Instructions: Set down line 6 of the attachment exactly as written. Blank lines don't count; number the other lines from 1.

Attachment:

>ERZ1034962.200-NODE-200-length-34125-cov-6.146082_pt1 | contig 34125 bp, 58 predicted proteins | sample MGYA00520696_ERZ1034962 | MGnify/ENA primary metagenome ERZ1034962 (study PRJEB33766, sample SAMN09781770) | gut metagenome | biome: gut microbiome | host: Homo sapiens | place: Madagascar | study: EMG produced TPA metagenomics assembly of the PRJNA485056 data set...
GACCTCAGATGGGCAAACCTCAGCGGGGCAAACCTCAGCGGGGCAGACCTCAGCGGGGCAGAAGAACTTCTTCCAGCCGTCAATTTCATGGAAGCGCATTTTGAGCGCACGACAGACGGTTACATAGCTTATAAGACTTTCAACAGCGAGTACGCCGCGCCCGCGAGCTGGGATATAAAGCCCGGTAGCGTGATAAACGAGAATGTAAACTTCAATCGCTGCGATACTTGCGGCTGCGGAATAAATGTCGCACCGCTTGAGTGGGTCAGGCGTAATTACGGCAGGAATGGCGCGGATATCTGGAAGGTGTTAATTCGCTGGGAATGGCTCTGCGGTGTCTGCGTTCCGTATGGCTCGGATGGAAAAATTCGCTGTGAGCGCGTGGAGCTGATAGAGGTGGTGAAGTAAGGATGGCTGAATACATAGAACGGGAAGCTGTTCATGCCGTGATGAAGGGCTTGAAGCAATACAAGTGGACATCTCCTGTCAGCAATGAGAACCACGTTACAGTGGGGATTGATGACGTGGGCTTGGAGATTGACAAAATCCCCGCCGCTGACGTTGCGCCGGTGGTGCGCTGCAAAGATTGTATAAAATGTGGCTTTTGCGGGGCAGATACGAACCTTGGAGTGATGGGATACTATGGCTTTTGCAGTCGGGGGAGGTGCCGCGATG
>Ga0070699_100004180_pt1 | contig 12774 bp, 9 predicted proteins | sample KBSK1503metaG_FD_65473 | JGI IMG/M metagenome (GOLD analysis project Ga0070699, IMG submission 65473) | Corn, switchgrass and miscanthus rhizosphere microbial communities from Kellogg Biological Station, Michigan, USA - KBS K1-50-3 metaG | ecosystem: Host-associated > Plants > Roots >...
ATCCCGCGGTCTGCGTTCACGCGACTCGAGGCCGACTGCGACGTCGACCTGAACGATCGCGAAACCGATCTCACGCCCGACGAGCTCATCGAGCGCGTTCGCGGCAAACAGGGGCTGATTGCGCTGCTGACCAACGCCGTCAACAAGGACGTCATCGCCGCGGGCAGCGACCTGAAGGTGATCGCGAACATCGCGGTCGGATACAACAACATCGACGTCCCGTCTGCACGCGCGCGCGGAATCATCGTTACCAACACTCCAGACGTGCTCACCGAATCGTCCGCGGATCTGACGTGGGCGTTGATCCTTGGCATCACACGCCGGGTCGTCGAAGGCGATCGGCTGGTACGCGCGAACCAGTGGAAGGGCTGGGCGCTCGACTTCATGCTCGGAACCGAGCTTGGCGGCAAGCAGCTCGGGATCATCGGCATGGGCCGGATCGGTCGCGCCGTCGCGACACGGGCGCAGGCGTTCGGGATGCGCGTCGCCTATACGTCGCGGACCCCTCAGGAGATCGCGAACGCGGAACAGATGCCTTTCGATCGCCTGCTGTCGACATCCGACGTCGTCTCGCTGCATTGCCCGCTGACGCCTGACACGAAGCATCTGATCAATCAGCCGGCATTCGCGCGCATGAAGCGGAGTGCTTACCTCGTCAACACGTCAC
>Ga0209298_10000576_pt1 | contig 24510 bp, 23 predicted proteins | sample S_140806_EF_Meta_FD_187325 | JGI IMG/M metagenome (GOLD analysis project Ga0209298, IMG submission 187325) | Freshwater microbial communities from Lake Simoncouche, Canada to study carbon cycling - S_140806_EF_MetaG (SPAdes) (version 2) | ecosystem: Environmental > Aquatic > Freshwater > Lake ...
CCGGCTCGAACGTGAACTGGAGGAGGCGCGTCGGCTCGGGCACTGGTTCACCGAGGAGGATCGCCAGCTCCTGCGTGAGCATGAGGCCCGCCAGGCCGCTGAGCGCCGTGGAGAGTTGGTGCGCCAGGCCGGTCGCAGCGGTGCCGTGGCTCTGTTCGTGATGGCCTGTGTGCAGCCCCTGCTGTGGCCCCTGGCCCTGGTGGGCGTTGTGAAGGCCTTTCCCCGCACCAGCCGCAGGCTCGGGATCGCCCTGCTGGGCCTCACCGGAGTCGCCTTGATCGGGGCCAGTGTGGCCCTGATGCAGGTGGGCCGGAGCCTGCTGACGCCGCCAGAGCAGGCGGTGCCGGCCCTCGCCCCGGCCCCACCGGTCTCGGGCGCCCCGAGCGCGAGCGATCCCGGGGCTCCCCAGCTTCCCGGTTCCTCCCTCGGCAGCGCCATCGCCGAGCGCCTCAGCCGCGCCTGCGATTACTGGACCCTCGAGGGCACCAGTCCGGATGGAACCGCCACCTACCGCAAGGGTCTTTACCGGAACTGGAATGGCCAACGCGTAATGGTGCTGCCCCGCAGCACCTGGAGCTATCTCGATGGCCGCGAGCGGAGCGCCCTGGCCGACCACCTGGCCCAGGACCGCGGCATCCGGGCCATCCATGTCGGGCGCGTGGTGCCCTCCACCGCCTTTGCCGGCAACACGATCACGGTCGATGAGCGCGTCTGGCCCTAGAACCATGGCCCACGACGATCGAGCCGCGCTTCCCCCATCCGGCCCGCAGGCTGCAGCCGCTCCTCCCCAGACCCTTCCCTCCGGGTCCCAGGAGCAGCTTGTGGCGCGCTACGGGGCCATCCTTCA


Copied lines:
CCGGCTCGAACGTGAACTGGAGGAGGCGCGTCGGCTCGGGCACTGGTTCACCGAGGAGGATCGCCAGCTCCTGCGTGAGCATGAGGCCCGCCAGGCCGCTGAGCGCCGTGGAGAGTTGGTGCGCCAGGCCGGTCGCAGCGGTGCCGTGGCTCTGTTCGTGATGGCCTGTGTGCAGCCCCTGCTGTGGCCCCTGGCCCTGGTGGGCGTTGTGAAGGCCTTTCCCCGCACCAGCCGCAGGCTCGGGATCGCCCTGCTGGGCCTCACCGGAGTCGCCTTGATCGGGGCCAGTGTGGCCCTGATGCAGGTGGGCCGGAGCCTGCTGACGCCGCCAGAGCAGGCGGTGCCGGCCCTCGCCCCGGCCCCACCGGTCTCGGGCGCCCCGAGCGCGAGCGATCCCGGGGCTCCCCAGCTTCCCGGTTCCTCCCTCGGCAGCGCCATCGCCGAGCGCCTCAGCCGCGCCTGCGATTACTGGACCCTCGAGGGCACCAGTCCGGATGGAACCGCCACCTACCGCAAGGGTCTTTACCGGAACTGGAATGGCCAACGCGTAATGGTGCTGCCCCGCAGCACCTGGAGCTATCTCGATGGCCGCGAGCGGAGCGCCCTGGCCGACCACCTGGCCCAGGACCGCGGCATCCGGGCCATCCATGTCGGGCGCGTGGTGCCCTCCACCGCCTTTGCCGGCAACACGATCACGGTCGATGAGCGCGTCTGGCCCTAGAACCATGGCCCACGACGATCGAGCCGCGCTTCCCCCATCCGGCCCGCAGGCTGCAGCCGCTCCTCCCCAGACCCTTCCCTCCGGGTCCCAGGAGCAGCTTGTGGCGCGCTACGGGGCCATCCTTCA